The design of an inspection checklist is essential to carrying out consistent environmental regulatory program that may encompass an entire industrial sector, a particular regulation or the requirements for submission of samples to a laboratory.
The checklists are also an essential part of collecting the data necessary to measure the progress and effectiveness of an enforcement program.
Module 1: Photography
Photography plays an essential element in an investigation and is critical to providing context and explaining the scene of the crime, impact and evidence.
A systematic approach to the environmental crime scene is discussed and how the photos and graphics of evidence can be combined to produce a prosecution brief.
Module 1: Generic Site Assessment, Set up, and Safe Entry and Exit
The essential components of responding to a situation and establishing safe operating areas, decontamination, and preservation of evidence are learned.
This begins to combine all the features learned in the previous section of the module.
Module 2: Case Study - Fish Kill
Using the common example of a fish kill due to the dumping of unknown substances, all the essential elements of conducting a forensic environmental investigation are illustrated.
The approach to the scene, decision making, collecting samples, depicting evidence in a prosecution brief are reviewed.
Module 3: Basics in Groundwater Sampling and Dye
Groundwater contamination is a serious and growing environmental issue and the essential principles and techniques in ground water sampling and testing are reviewed.
Some of the simpler, low cost techniques that are highly valuable in establishing the reasonable grounds to believe an offence has been or is being committed are illustrated and discussed.
Case studies are presented where these techniques have been used. A groundwater module may be added to the field exercise depending on the time, budget and needs of the agency.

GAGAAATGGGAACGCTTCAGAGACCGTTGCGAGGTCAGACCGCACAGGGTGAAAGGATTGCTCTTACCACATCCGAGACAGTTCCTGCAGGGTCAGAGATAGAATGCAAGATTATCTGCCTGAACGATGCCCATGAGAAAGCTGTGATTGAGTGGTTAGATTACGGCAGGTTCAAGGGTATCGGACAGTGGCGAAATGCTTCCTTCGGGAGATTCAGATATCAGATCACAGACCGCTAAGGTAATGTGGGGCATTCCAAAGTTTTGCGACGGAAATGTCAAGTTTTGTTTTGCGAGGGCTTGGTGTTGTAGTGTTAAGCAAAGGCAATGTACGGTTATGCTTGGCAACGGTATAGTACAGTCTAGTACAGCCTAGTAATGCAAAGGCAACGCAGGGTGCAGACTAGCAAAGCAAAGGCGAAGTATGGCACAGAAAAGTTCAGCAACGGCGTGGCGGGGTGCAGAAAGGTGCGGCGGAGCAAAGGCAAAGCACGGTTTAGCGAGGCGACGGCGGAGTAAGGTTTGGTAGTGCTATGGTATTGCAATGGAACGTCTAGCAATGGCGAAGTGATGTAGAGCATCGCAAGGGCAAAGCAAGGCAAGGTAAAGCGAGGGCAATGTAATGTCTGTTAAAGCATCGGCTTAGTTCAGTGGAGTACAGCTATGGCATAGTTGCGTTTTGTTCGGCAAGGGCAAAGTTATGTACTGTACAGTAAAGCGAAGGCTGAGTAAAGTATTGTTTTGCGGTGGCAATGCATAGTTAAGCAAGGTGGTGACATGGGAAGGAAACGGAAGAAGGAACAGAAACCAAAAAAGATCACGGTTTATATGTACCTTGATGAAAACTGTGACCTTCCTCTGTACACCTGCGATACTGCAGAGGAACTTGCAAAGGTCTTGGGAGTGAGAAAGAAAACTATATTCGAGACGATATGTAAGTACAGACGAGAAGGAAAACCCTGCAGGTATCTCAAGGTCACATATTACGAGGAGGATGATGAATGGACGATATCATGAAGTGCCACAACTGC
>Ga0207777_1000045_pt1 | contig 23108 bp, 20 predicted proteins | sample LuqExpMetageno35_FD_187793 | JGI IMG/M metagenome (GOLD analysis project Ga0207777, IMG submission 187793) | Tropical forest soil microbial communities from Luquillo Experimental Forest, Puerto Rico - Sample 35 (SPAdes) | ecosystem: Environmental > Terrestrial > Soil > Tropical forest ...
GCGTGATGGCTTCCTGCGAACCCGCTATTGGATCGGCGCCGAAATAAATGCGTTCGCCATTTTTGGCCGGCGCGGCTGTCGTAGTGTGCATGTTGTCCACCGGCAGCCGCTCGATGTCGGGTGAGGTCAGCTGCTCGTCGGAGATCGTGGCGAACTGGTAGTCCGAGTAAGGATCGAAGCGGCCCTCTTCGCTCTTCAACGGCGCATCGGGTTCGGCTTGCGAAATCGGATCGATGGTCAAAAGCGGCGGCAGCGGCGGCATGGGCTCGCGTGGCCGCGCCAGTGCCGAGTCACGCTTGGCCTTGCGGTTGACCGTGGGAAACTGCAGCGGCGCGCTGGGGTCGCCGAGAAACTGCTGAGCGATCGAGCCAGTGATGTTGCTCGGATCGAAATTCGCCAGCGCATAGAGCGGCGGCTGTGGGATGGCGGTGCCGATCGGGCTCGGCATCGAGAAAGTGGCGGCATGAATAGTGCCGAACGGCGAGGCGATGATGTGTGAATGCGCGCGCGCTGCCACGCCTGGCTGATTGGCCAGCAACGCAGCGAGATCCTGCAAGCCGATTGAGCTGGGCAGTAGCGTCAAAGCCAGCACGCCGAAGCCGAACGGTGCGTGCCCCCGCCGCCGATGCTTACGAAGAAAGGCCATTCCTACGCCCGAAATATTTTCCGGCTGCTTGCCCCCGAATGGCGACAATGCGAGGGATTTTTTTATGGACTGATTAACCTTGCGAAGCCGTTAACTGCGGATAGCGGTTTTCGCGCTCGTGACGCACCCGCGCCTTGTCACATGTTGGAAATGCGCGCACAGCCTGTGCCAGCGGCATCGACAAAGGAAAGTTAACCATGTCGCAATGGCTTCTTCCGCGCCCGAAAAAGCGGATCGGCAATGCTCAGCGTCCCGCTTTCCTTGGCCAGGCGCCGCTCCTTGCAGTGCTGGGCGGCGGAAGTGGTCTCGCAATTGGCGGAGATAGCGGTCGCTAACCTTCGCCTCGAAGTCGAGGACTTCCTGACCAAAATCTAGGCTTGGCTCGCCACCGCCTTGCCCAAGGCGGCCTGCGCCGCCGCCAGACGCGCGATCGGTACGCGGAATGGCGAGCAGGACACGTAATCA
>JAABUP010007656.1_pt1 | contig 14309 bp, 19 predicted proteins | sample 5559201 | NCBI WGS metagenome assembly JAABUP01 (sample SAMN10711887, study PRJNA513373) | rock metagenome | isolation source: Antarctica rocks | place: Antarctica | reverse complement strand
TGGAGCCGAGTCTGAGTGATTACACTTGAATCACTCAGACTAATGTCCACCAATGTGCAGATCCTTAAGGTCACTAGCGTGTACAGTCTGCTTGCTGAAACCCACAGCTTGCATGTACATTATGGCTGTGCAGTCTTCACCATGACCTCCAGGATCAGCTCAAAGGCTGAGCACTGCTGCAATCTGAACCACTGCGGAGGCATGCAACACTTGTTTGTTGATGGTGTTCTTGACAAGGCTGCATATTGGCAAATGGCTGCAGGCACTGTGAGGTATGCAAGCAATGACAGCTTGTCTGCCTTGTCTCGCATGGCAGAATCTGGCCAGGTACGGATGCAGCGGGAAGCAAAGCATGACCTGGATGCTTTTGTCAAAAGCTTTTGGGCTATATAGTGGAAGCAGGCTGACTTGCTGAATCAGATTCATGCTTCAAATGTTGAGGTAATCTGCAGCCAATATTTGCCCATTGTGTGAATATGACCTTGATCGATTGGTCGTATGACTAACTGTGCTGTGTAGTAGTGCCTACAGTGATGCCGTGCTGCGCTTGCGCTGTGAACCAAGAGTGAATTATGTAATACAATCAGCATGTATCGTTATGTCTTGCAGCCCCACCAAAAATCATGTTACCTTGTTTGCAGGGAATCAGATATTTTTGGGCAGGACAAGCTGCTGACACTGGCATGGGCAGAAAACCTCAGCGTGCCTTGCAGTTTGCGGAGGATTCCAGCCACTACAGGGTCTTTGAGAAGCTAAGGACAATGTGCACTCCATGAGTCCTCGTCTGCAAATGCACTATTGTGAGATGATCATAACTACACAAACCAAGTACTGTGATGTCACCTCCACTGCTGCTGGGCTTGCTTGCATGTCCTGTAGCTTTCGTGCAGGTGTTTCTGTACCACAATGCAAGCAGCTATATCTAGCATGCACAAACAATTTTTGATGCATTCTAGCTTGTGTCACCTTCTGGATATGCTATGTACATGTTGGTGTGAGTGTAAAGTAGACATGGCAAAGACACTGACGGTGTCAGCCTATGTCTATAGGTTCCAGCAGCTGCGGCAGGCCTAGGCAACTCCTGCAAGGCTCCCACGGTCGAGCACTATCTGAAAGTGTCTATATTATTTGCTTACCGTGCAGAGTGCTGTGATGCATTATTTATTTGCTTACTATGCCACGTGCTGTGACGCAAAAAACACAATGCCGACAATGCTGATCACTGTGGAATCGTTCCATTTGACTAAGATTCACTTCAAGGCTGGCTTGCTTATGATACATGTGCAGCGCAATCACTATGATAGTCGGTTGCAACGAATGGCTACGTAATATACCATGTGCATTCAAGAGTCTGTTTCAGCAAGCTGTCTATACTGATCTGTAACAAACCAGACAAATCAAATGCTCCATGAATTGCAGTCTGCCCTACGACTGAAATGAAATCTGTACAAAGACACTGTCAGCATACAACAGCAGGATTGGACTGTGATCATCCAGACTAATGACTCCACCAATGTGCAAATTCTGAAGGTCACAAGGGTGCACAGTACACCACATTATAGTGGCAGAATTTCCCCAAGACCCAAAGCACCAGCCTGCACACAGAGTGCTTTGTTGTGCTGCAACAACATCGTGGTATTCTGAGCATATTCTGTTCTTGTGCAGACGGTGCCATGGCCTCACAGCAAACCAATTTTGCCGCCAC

Module 4: Case Studies and Technical Presentations
This module presents more advanced case studies involving larger scale pollution problems, combining water, groundwater, soil pollution, contaminated sites and how the legal investigations were designed, conducted and illustrated. It will include discussions on how the community reacted to the events and issues related to managing large scale environmental investigations.
The case studies can be expanded to include topics of emergency response and site management. Often the most critical element of the investigation is gaining control of an emergency situation and preserving the evidence. Learning the stages of an event, gaining an understanding of how to manage the various parties involved and managing the stress of the situation are important skills to learn.
Module 5: Investigation Techniques, Interviewing, Search and Seizure
The basic techniques of conducting a forensic environmental investigation, especially as it relates to conducting interviews, statement evidence and issues related to search and seizure under non-exigent and exigent circumstances are discussed and practiced.
In class interview exercises illustrate the principles of interviewing and if a field exercise is part of the curriculum, witness interviews usually form part of the scenario.
Module 7: One Day Simulated Field Exercise
A simulated field exercise is normally developed during the first week in a country by examining potential sites, writing a scenario that matches the scene and acquiring all the equipment necessary to carry out the scenario.
This may involve recruiting staff to portray various people, such as a plant manager, a witness or a person responsible for the environmental infraction.
The scenario adds a realistic test for all the techniques and principles learned in the previous modules.
A prosecution brief may be developed by each participant and submitted to the instructor electronically for review and critique.